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Eighttofasttocatch, Ben's Cat highlight 29th Jim McKay Maryland Million at Laurel Park

Eighttofasttocatch, shown during a race at Pimlico Race Course in 2013, will run in one of the last races of his distinguished career Saturday.
Eighttofasttocatch, shown during a race at Pimlico Race Course in 2013, will run in one of the last races of his distinguished career Saturday. (Jim McCue / Maryland Jockey Club)

With purse sizes and bonuses for owners and breeders growing as casino slot machine and table game revenue increasingly is earmarked for the horse racing industry, the quality of horses running in Maryland has begun to rebound after a long decline.

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The Maryland Million, run since 1986, is the second-most popular day of racing in the state, after the Preakness. Created by McKay, the late ABC sportscaster, as a showcase for the state's breeding and racing industries, it features runners almost exclusively sired by Maryland-based stallions.

Saturday's two spotlight horses, Eighttofasttocatch and Ben's Cat, are both 8 years old and approaching the end of long, stellar careers.

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Eighttofasttocatch, a son of leading Maryland Million sire Not for Love, is the 3-5 morning-line favorite to win the 1 1/8-mile $150,000 Maryland Million Classic in his fifth appearance in the event. After finishing third in the 2010 Maryland Million Turf, Eighttofasttocatch switched to dirt and won the Classic in 2011, finished fifth in 2012 and won again last year.

A victory in his 48th career start would push Eighttofasttocatch's lifetime earnings past $1 million. Trainer Tim Keefe said the gelding will make just one start after Saturday before retiring to his farm in Sandy Spring.

"He's been a wonderful horse," Keefe said. "He certainly doesn't owe anybody anything."

Eighttofasttocatch was owned by Arnold Heft, who died in March at age 94. Heft was a prominent real estate developer who also co-owned the Baltimore Bullets and was one of the first referees in the NBA. Heft's wife, Sylvia, long his racing partner, has Alzheimer's disease and will not be on hand to see Eighttofasttocatch's attempt to become the first three-time winner of the Classic, Keefe said.

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Eighttofasttocatch is "completely sound, and rather than retiring a horse when he has an injury or when something happens to him, they made the decision together that we'll retire him after this year," Keefe said. "He's had a great career, and we'll give him a good second career after that. He'll go to me, and my wife will make him into an event horse."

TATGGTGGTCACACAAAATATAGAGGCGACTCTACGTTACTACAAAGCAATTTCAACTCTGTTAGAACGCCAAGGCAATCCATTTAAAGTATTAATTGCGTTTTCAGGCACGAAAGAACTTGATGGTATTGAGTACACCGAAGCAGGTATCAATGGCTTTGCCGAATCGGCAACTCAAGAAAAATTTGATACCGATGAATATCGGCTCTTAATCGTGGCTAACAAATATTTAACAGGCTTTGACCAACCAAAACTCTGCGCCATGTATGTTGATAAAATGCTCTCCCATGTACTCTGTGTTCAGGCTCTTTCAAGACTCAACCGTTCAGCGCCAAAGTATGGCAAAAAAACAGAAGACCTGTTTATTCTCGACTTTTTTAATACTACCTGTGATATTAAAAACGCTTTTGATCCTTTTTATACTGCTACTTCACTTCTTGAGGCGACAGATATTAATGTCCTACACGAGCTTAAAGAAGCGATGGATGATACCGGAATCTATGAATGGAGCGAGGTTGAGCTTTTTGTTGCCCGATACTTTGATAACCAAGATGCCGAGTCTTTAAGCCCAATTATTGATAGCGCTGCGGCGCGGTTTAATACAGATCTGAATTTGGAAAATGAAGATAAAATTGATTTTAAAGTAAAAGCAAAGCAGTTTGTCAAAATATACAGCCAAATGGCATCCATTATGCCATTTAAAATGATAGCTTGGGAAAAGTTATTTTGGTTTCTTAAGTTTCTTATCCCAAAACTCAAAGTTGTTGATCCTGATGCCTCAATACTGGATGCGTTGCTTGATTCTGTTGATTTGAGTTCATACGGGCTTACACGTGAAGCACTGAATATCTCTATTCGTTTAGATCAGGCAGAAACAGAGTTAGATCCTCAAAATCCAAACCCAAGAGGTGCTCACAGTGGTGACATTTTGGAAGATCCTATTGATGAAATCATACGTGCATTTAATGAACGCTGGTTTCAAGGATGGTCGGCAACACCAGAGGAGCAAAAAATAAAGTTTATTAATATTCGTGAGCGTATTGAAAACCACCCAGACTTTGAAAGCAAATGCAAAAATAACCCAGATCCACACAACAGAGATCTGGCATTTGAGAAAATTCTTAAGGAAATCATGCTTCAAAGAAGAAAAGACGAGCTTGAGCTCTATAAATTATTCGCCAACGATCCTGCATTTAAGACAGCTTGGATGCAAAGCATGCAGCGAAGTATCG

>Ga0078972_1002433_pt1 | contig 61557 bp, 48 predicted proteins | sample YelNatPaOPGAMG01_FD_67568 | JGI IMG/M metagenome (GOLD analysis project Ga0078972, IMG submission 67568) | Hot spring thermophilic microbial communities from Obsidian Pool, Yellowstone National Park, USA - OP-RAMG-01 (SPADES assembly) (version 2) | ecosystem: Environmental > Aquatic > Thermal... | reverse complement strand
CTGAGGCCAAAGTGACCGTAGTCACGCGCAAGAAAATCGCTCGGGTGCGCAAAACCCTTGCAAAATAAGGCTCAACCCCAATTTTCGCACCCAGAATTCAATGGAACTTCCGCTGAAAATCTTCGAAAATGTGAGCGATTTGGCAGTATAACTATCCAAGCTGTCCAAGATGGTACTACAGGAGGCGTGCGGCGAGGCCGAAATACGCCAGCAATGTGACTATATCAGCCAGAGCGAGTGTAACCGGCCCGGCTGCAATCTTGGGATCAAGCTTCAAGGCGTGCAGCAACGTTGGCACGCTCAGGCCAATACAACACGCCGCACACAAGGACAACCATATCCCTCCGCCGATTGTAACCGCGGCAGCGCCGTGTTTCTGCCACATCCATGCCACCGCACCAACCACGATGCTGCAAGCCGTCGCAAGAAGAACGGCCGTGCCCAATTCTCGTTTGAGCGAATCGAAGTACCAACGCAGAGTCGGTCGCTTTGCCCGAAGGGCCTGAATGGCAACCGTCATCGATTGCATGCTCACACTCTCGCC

Without the Hefts present, Keefe said a victory Saturday would be bittersweet.

"There's a lot of emotion, but I get a little emotional sometimes. [Heft] was the first guy, the first big owner that came along into the barn that threw a lot of money at me and said, 'Here, get me some race horses,' " Keefe said. "He had a lot of confidence and faith in me."

If trainer King Leatherbury has his way, Ben's Cat isn't anywhere close to retirement. The gelding, a homebred, didn't race until he was 4 because of a fractured pelvis, but he has been machine-like since, winning 27 of 43 starts, with 22 stakes races victories and earnings of more than $2.1 million.

Ben's Cat won the Maryland Million Turf Sprint from 2010 to 2012; the race has since been discontinued. Leatherbury ran him in the mile-long $125,000 Turf last year, as he will again Saturday, in which he finished second. Ben's Cat is the 8-5 morning-line favorite against defending champion Road Hog.

"He's a great horse; that's all I know," said Leatherbury, 81, whose 6,440 career wins as a trainer through Thursday are fourth most all time. "He's gotten a little more aggressive in his older age. At first, he was very passive. He never really got on the muscle, but the last two races, he was really kind of getting mean. In the barn, you'd walk by and he'd try to bite you. He never used to do that."

Leatherbury cross-entered Ben's Cat in the Sprint, which is run on dirt, and analyzed both fields before choosing to compete in only the Turf.

The Turf "is too far, and the other one [the Sprint], I was carrying 123 pounds, so you factor in the weight, and a couple horses could beat me. In the Turf race, what might beat me is the distance, but not the quality of horses. He doesn't want to run a mile, but the opposition is easier than in the Sprint, I think."

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